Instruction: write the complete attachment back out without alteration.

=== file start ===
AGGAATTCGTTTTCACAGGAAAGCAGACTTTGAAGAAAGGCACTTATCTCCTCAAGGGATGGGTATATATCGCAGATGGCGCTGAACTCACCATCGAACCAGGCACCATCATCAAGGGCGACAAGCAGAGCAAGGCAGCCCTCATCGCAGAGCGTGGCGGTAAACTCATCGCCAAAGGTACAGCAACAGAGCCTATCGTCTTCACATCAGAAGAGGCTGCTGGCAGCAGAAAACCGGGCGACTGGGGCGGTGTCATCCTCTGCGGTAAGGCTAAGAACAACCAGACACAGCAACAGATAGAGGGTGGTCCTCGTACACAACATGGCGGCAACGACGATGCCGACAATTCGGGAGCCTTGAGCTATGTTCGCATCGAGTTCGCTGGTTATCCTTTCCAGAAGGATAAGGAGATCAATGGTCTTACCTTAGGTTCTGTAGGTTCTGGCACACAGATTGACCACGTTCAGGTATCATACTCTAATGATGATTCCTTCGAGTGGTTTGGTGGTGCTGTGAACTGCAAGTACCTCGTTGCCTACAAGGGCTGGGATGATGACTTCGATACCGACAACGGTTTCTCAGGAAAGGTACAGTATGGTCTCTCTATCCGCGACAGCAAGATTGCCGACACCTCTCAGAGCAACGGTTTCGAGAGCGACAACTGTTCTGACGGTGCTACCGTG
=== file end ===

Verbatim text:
AGGAATTCGTTTTCACAGGAAAGCAGACTTTGAAGAAAGGCACTTATCTCCTCAAGGGATGGGTATATATCGCAGATGGCGCTGAACTCACCATCGAACCAGGCACCATCATCAAGGGCGACAAGCAGAGCAAGGCAGCCCTCATCGCAGAGCGTGGCGGTAAACTCATCGCCAAAGGTACAGCAACAGAGCCTATCGTCTTCACATCAGAAGAGGCTGCTGGCAGCAGAAAACCGGGCGACTGGGGCGGTGTCATCCTCTGCGGTAAGGCTAAGAACAACCAGACACAGCAACAGATAGAGGGTGGTCCTCGTACACAACATGGCGGCAACGACGATGCCGACAATTCGGGAGCCTTGAGCTATGTTCGCATCGAGTTCGCTGGTTATCCTTTCCAGAAGGATAAGGAGATCAATGGTCTTACCTTAGGTTCTGTAGGTTCTGGCACACAGATTGACCACGTTCAGGTATCATACTCTAATGATGATTCCTTCGAGTGGTTTGGTGGTGCTGTGAACTGCAAGTACCTCGTTGCCTACAAGGGCTGGGATGATGACTTCGATACCGACAACGGTTTCTCAGGAAAGGTACAGTATGGTCTCTCTATCCGCGACAGCAAGATTGCCGACACCTCTCAGAGCAACGGTTTCGAGAGCGACAACTGTTCTGACGGTGCTACCGTG